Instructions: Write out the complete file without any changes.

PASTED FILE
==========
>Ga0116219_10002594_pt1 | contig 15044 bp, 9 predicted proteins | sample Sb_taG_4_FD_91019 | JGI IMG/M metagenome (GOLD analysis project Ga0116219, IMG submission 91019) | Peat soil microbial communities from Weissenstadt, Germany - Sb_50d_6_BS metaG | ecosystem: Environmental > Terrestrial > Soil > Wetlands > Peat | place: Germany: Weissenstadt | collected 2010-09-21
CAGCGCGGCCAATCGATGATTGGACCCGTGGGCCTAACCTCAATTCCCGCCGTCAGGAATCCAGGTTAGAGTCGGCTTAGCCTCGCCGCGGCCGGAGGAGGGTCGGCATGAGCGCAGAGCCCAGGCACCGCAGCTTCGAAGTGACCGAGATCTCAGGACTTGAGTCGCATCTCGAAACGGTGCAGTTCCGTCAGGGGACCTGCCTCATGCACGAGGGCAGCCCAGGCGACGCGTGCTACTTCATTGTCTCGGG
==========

>Ga0116219_10002594_pt1 | contig 15044 bp, 9 predicted proteins | sample Sb_taG_4_FD_91019 | JGI IMG/M metagenome (GOLD analysis project Ga0116219, IMG submission 91019) | Peat soil microbial communities from Weissenstadt, Germany - Sb_50d_6_BS metaG | ecosystem: Environmental > Terrestrial > Soil > Wetlands > Peat | place: Germany: Weissenstadt | collected 2010-09-21
CAGCGCGGCCAATCGATGATTGGACCCGTGGGCCTAACCTCAATTCCCGCCGTCAGGAATCCAGGTTAGAGTCGGCTTAGCCTCGCCGCGGCCGGAGGAGGGTCGGCATGAGCGCAGAGCCCAGGCACCGCAGCTTCGAAGTGACCGAGATCTCAGGACTTGAGTCGCATCTCGAAACGGTGCAGTTCCGTCAGGGGACCTGCCTCATGCACGAGGGCAGCCCAGGCGACGCGTGCTACTTCATTGTCTCGGG